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Unit 1, Lesson 7: David Says Yes to the Rule of Law!

This lesson is a great reinforcement for the big idea of this unit, “Democracy Calls for Equal Justice Under the Law”, and a great summary about the importance of the rule of law. Using cartooning, students draw David, and have him “make a statement” regarding his understanding of the Rule of Law.


Materials & Resources Needed

Standards Addressed

Essential Question / Issue in this Lesson

  • In what ways does the Rule of Law apply to impartiality of the courts?


  • Students will understand the beginning concepts of cartooning.
  • Students will summarize their understanding of the Rule of Law as evidenced through the written comments of their cartoon character.


The objectives above will be assessed through final product of cartoon entry to class book.


  • Cartooning


  Absolutely Almost Not Yet
Cartooning Elements


Student follows cartooning elements: design, color, and good use of space to portray character in an effective manner.



David’s comments are reflective of an understanding of the meaning of the rule of law following his “experience” in court! Uses vocabulary indicative of understanding.


Learning Activities (55–60 minutes)


David has learned a lot about the Rule of Law, given his experience of being charged with theft! We are going to become cartoon artists, and decide what David would have to say about the rule of law following his experience! Show the cover (provided, or use your own). David says Yes to the Rule of Law.


First we will review what David learned about the Rule of Law (use brainstorm sheet, Handout 2: Teacher Edition PDF or Student Edition PDF)

Students brainstorm: What does the Rule of Law mean? What we want students to review are the following important concepts:

  • The Constitution has the laws that must be followed.
  • People are innocent until proven guilty.
  • The jury and the judge must learn about details that show proof of the guilt.
  • Impartiality means it has to be fair to everyone and that decisions must be based on the law.
  • The judge and the jury must be impartial.
  • The jury must believe the defendant (David) is guilty “beyond a reasonable doubt”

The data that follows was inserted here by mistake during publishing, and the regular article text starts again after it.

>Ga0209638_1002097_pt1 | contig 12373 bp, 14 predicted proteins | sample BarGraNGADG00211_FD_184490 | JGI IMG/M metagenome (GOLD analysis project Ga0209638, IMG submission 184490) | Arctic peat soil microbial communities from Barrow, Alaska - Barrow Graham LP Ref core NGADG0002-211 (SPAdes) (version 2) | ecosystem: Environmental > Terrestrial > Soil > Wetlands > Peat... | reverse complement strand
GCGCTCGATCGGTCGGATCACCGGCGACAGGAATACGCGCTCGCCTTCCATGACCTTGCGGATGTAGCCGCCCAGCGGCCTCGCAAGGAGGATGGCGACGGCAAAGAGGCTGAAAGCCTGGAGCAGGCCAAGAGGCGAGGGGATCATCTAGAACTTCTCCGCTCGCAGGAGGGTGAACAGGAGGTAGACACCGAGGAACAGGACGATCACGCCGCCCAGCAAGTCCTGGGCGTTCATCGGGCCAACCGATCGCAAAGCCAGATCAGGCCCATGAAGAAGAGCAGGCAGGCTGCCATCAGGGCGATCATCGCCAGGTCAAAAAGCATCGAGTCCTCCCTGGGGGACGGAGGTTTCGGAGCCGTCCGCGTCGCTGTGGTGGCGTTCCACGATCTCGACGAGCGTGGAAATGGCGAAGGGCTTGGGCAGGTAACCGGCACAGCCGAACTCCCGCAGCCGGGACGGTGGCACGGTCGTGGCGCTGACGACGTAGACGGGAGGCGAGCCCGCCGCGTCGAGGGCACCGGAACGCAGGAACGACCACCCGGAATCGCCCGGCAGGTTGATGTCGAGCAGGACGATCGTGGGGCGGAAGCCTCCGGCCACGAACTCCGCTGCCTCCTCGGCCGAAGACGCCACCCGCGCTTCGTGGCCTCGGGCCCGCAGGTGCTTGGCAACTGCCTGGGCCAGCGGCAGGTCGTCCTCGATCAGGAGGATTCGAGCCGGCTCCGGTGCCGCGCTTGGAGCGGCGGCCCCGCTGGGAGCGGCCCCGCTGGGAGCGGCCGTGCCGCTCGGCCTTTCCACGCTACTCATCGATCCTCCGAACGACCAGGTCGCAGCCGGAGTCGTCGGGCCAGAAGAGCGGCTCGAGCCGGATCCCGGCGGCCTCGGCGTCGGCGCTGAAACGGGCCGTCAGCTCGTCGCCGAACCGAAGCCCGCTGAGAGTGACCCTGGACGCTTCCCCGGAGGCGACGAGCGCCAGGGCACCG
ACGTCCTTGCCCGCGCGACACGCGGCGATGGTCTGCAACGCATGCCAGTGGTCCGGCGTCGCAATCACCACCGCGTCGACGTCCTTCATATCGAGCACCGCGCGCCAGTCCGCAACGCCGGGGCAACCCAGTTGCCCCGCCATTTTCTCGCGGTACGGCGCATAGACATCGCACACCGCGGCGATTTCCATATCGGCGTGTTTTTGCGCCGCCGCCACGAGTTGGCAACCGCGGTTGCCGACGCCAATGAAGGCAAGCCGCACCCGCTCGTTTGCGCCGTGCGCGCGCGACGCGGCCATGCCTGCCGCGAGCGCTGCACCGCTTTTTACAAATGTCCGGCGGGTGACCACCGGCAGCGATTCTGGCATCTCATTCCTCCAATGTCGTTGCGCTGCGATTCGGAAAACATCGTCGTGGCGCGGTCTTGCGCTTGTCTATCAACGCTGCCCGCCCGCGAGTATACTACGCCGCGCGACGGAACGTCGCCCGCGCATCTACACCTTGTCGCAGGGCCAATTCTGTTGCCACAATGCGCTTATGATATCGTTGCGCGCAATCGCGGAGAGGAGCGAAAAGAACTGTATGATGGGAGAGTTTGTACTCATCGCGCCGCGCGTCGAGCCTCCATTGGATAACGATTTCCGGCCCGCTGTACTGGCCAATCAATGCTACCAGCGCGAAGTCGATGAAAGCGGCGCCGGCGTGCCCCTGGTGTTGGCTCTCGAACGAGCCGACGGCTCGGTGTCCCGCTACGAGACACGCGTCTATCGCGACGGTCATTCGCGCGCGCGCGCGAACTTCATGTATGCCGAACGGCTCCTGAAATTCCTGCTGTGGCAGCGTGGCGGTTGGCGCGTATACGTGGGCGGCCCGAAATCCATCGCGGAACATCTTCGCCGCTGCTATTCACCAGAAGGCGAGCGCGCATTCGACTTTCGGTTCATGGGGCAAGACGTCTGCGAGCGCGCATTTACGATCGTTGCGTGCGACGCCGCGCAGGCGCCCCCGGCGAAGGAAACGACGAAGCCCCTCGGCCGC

Following the brainstorm: Students will decide what they want David to say about the rule of law on the cartoon page they will make.

Examples of what we are looking for — and hopeful students will create their own!

  • “I’m innocent until you can prove I am guilty!”
  • “If you aren’t absolutely sure I’m guilty, beyond a reasonable doubt, then I am innocent!”
  • “The jury cannot decide that I am guilty just because I’ve been in trouble before!”
  • “You have to be impartial, and make a decision in a fair way, based on the law!”
  • “Are you looking at evidence and the stories on both sides?”


Introduction: Students need to practice creating David before they begin their actual page with the dialogue.

Using pencil, they can begin to practice by sketching David’s head (the author has David with quite a round face). This sample sketch could be with David facing forward to get started.

David’s body (just below a skinny neck) is an oval – the legs and arms are almost “sticks”, his facial features are very distinct, so students usually find much success as they play with making David. (See beginning practice sheet)

Students may want to make David with different facial expressions, turning sideways, in the court, classroom, with some symbols that represent the law, with the jury…let their imaginations run wild! They will ask for the David books, and this gives ideas as well…Do Not Let Them Trace!

Encourage them to plan their design using the full page, and to make David a good size so that he shows up well and is the center of attention! NOTE: One of the graphics pages gives symbols of the court (PDF) – the Scales of Justice should be explained to students, even though on the vocabulary page– the scales of justice have been used to symbolize the balance between truth and fairness sought after in the justice system.

After plenty of practice with pencils and “scratch paper”, you can give them the Handout 1 page that has a margin drawn on the left. This margin is to be kept clear for the book “binding”, and lines at the bottom for the written comment they want from David (Handout 1 PDF provided). You may want to use drawing or construction paper fir their final copy, rather than paper that will tear too easily.

  1. Students sketch out their cartoon David (and scene if applicable) page with pencil.
  2. Outline the entire drawing with black ink when completed.
  3. Write the dialogue with pencil first.
  4. Go over the dialogue with black ink when completed.
  5. Finish with color: markers and crayons give lots of options.

*Idea: This could be set up as a “cartoon center” for students to get lots of practice and time for creativity. 


Put all student entries into a class book and share the book with the whole group. It is fun to take a photo or scan each page and then present as a power point (great for a parent-night too!). Reinforce the Big Idea from the unit: Democracy calls for equal justice under the law. The book will be out for all to look through and enjoy as a summary of their learning.

Extension Ideas

Students could create their own book on the Rule of Law — make an ending to what happened following the trial, or a completely different “case”.


  • No, David! by David Shannon
  • Visual and Performing Arts Content Standards for California Public Schools
  • Cartooning Basics, Barnhart,